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Everyone the Government can tax to fix our economy

Peter Switzer
8 October 2015

By Peter Switzer

We’re going to be hearing a lot more about penalty rates, with even the relatively rabid Brendan O’Connor, who has the labour market brief for the Opposition, saying he wouldn’t rule out support for changes. Admittedly, this did follow reports that Treasurer Scott Morrison was looking at options that tax credits could be swapped for a more realistic approach to penalty rates.

PM Malcolm Turnbull told 3AW recently that he thought the difference between Saturday and Sunday penalty rates was a result of “history”. However, the reaction of the Opposition Leader, Bill Shorten, wasn’t great. It shows he’s going to dig in on workplace relations and wages, as this is his big hope to de-popularize Malcolm.

Mr Morrison has called for an “adult discussion” on penalty rates but Bill responded by saying that Labor had been “mature” about the wages of workers for 110 years.

It sounds like there’s a bit of “history” in our wages story but, as history changes, mature, realistic politicians and the entire country have to get real on who is being overpaid.

Well, we know bankers are overpaid but if boards think they have to pay bankers outrageous amounts, I guess that’s harder to legislate against, just as no government could stop a music promoter paying $100 million for the Rolling Stones.

They could tax them more but in a world of falling tax rates, it would hurt competitiveness.

And the world is getting more and more competitive, with the likes of Uber threatening taxi drivers’ incomes, while Airbnb is bound to reduce hotel growth and the wages paid to hotel staff. Amazon has already cleaned out the likes of Borders and the people who used to get wages from this huge bookstore.

The new world is threatening low paid jobs and, as consumers, we’re going along for the ride, which is a nice play on words given the Uber-threat.

The new world means that Labor, the unions and the Turnbull Government must have grown-up discussions about this ASAP.

I’ve used this argument before but I can’t believe any mature person thinks paying $48 an hour on a Sunday night to wash dishes at a Byron Bay resort makes sense.

First, it’s probably paid to a student or backpacker, who should be treated fairly — but $48 an hour? Second, our resorts compete with low wage rivals in Fiji, Asia and the US! Third, this is a growth industry helped by a falling dollar and we need it to help replace the losses from the petering out mining boom. Fourth, it defies logic and fairness when we all know we’re a country that has to raise productivity and reduce government deficits and debt.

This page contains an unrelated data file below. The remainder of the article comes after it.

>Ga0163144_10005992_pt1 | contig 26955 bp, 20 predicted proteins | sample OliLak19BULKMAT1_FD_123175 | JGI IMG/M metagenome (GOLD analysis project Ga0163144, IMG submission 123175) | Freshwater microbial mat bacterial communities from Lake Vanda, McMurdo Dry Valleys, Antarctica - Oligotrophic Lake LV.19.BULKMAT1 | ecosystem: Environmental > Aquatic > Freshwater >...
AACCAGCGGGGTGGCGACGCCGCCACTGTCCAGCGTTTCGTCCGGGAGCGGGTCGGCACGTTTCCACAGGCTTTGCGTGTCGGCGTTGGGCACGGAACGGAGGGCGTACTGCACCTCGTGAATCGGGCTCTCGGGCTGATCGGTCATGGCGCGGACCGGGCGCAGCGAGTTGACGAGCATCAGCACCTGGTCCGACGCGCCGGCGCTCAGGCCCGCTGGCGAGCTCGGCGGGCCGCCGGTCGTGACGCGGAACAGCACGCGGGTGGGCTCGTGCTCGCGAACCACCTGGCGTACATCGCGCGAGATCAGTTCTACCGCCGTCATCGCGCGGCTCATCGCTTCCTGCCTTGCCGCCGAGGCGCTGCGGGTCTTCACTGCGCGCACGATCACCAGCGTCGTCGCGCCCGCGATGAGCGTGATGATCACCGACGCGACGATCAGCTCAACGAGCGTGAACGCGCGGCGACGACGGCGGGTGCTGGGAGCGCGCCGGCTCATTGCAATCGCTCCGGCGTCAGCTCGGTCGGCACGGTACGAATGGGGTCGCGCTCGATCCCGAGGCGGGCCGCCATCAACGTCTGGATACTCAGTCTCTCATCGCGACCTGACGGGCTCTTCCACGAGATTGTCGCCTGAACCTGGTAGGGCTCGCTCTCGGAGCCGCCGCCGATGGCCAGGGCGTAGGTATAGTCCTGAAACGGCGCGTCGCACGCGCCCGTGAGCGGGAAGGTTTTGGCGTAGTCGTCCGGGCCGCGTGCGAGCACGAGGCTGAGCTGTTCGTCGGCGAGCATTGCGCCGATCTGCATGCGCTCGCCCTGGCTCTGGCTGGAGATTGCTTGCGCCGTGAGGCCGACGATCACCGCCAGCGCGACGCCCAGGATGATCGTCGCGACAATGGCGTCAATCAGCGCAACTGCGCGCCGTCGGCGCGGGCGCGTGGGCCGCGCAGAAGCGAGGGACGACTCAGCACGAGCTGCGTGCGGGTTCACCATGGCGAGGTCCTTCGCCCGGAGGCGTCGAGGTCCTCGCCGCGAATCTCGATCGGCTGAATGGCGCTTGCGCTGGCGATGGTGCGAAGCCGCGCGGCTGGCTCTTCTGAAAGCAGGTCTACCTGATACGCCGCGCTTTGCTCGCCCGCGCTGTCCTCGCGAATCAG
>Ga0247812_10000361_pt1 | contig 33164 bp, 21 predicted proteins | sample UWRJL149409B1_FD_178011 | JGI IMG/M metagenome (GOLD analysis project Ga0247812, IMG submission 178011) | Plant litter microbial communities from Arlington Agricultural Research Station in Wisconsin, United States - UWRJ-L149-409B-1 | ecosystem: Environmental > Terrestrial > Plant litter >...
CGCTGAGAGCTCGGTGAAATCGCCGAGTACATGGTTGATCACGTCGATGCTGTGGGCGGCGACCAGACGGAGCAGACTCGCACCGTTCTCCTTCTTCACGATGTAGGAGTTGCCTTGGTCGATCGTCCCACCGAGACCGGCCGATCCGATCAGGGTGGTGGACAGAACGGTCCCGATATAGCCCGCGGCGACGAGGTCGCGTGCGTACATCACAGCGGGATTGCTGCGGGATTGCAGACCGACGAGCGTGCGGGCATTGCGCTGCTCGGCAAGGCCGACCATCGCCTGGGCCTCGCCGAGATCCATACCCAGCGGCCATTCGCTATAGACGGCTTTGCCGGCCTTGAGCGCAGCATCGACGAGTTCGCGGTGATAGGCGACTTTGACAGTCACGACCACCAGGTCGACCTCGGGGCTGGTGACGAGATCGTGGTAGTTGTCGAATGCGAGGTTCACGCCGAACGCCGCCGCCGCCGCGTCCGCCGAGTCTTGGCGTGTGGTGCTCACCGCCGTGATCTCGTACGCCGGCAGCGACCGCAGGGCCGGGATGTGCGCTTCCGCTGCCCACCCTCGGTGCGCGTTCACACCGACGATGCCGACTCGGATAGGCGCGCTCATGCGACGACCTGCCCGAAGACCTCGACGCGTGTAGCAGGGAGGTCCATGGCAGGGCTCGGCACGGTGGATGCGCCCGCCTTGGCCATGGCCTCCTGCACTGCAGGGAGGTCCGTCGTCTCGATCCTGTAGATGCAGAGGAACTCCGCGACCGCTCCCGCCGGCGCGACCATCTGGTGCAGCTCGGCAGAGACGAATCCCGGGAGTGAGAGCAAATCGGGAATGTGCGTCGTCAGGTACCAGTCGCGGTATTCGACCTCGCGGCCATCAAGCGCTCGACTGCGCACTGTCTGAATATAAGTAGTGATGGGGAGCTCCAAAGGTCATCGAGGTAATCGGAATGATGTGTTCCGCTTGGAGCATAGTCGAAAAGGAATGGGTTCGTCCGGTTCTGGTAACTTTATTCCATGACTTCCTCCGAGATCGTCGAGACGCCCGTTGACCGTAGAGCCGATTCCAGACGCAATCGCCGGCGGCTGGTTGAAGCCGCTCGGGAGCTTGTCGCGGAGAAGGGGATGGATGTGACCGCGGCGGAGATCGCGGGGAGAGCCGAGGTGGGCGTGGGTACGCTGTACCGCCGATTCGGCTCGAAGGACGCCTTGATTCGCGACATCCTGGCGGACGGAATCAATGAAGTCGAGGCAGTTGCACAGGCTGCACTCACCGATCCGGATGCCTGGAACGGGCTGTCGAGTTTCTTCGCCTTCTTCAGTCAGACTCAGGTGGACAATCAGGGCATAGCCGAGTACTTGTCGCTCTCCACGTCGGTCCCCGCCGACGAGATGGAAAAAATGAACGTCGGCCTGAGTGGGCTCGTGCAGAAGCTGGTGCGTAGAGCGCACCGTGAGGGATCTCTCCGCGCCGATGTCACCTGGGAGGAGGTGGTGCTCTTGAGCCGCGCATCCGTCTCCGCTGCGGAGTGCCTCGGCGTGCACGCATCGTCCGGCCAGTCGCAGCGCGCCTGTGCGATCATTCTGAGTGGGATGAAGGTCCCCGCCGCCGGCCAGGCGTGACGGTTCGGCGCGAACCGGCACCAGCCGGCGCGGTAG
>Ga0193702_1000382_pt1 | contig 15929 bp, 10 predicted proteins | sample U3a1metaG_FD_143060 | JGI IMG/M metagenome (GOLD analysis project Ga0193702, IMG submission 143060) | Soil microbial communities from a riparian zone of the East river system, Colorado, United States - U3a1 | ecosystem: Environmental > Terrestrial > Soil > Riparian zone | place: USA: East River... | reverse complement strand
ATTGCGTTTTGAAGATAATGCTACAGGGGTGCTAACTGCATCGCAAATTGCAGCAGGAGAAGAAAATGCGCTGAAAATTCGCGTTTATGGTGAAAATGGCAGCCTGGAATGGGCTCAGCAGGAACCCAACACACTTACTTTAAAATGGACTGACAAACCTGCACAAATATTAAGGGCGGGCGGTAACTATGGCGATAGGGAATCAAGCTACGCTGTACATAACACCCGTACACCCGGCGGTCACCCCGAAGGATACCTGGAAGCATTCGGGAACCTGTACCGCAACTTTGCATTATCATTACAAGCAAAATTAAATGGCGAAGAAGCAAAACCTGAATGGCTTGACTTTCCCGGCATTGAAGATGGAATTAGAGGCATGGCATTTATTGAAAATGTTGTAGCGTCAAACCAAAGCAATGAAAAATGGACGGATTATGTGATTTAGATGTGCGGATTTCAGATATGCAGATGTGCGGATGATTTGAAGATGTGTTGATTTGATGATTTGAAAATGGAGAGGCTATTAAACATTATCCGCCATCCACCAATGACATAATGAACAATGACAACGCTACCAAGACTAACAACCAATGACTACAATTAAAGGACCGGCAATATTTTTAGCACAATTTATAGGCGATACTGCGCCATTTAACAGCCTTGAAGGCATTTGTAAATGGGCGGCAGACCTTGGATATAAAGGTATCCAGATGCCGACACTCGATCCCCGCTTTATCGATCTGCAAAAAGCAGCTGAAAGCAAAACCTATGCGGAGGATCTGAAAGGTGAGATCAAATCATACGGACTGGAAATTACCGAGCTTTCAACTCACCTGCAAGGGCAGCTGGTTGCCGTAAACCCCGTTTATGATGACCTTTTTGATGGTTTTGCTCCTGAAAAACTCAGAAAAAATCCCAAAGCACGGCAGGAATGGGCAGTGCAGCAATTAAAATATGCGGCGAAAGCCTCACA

The last point makes me (a sensible non-politician) say, let’s start this penalty rates conversation by saying Saturday and Sunday, as well as public holidays, should have the same hourly rate. It should be the same as Monday to Friday but “history” says we should compensate those working on the Sabbath, in particular, but this was a rule when people actually went to church, when most workers were full-time and casuals were being paid cash because a lot of businesses dodged tax!

Sure, you can say this is unfair on students, casuals and foreign workers on holiday but governments have to make employment, at mature and reasonable wage rates, easier for bosses to be up for it.

Right now, lots of Australians want other Australians to solve our debt and deficit problem. Retirees, who have generous tax concessions, are being held up to the Government’s guillotine. Meanwhile, others say those benefitting from negative gearing should be checked. Yes, they’re often portrayed as rich people but they’re often middle-class hard workers, good savers and careful-with-their-spending types, who did as governments asked them to when the ‘pension for all’ gift was taken away by Paul Keating, to be replaced by super.

But while we’re in a tax-vindictive, mature discussion mood, why don’t I throw in a whole lot of other people getting a good tax deal, who should be thrown into the “let’s get these lucky bastards” debate.

Try this list of people, who are getting away with blue murder:

  • Small businesses owners who roll personal expenses into their business expenses to increase costs to reduce taxable income.
  • Those cafes that say “cash only”. Who hasn’t worked that one out? Why doesn’t the Government rule if your turnover is greater than say, $500,000, you have to have credit card/EFTPOS options? Everyone knows these cash only businesses are rorting the system.
  • Let’s get serious about the black money economy.
  • What about public servants who fly business class?
  • Politicians’ perks after they retire — who gets that in the real world?
  • Why don’t we ask the country for commonsense suggestions about tax concessions and excessive government payments that could be changed so more and more Australians can contribute to being a part of our economic solution?

Obviously, I’m going over-the-top in blackballing over-entitled Aussies but it’s time we got real. I suggest commonsense should be the starting point for Malcolm Turnbull. If Labor doesn’t want to play ball, maturely, then let them suffer the consequences.

New age businesses and consumers, who like cheap rides, books, holidays, etc. are increasingly making low-skilled jobs unaffordable for many businesses. It’s called disruption and it doesn’t just hurt the bosses who own cabs, bookstores and resorts, it will hit people looking for jobs and income.

We all have to get real, if you want to solve our looming problems.

(In case you’re wondering, the Dow was up 122 points. While it was a wild ride, again, there’s no big story to report.)

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